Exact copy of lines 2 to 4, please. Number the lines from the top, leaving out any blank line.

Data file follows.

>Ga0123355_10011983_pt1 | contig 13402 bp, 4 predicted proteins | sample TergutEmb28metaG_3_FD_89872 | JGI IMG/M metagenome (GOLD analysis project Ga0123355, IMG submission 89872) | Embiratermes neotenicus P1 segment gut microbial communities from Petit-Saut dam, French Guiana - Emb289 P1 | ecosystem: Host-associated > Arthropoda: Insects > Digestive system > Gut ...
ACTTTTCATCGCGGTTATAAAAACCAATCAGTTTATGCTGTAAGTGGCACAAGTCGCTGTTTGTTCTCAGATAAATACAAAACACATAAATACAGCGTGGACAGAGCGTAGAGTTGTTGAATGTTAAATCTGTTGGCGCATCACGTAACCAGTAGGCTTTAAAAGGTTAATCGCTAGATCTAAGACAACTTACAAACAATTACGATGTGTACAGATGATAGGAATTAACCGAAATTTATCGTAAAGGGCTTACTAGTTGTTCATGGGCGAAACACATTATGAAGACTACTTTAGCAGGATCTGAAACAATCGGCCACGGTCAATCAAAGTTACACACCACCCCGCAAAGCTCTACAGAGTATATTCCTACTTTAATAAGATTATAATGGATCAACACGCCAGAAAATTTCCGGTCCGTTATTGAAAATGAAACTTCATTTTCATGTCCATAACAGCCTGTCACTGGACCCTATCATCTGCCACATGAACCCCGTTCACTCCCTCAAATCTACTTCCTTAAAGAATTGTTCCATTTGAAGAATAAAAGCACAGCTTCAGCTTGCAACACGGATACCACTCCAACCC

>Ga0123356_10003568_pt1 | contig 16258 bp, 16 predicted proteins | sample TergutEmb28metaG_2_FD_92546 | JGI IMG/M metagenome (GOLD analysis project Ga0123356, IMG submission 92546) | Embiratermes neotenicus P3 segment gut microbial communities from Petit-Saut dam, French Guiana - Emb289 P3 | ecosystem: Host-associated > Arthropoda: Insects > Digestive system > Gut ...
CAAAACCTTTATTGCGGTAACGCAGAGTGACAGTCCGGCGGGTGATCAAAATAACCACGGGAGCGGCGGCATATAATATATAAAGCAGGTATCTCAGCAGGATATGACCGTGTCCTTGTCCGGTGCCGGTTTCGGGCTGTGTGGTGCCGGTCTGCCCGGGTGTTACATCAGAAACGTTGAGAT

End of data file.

ACTTTTCATCGCGGTTATAAAAACCAATCAGTTTATGCTGTAAGTGGCACAAGTCGCTGTTTGTTCTCAGATAAATACAAAACACATAAATACAGCGTGGACAGAGCGTAGAGTTGTTGAATGTTAAATCTGTTGGCGCATCACGTAACCAGTAGGCTTTAAAAGGTTAATCGCTAGATCTAAGACAACTTACAAACAATTACGATGTGTACAGATGATAGGAATTAACCGAAATTTATCGTAAAGGGCTTACTAGTTGTTCATGGGCGAAACACATTATGAAGACTACTTTAGCAGGATCTGAAACAATCGGCCACGGTCAATCAAAGTTACACACCACCCCGCAAAGCTCTACAGAGTATATTCCTACTTTAATAAGATTATAATGGATCAACACGCCAGAAAATTTCCGGTCCGTTATTGAAAATGAAACTTCATTTTCATGTCCATAACAGCCTGTCACTGGACCCTATCATCTGCCACATGAACCCCGTTCACTCCCTCAAATCTACTTCCTTAAAGAATTGTTCCATTTGAAGAATAAAAGCACAGCTTCAGCTTGCAACACGGATACCACTCCAACCC

>Ga0123356_10003568_pt1 | contig 16258 bp, 16 predicted proteins | sample TergutEmb28metaG_2_FD_92546 | JGI IMG/M metagenome (GOLD analysis project Ga0123356, IMG submission 92546) | Embiratermes neotenicus P3 segment gut microbial communities from Petit-Saut dam, French Guiana - Emb289 P3 | ecosystem: Host-associated > Arthropoda: Insects > Digestive system > Gut ...
CAAAACCTTTATTGCGGTAACGCAGAGTGACAGTCCGGCGGGTGATCAAAATAACCACGGGAGCGGCGGCATATAATATATAAAGCAGGTATCTCAGCAGGATATGACCGTGTCCTTGTCCGGTGCCGGTTTCGGGCTGTGTGGTGCCGGTCTGCCCGGGTGTTACATCAGAAACGTTGAGAT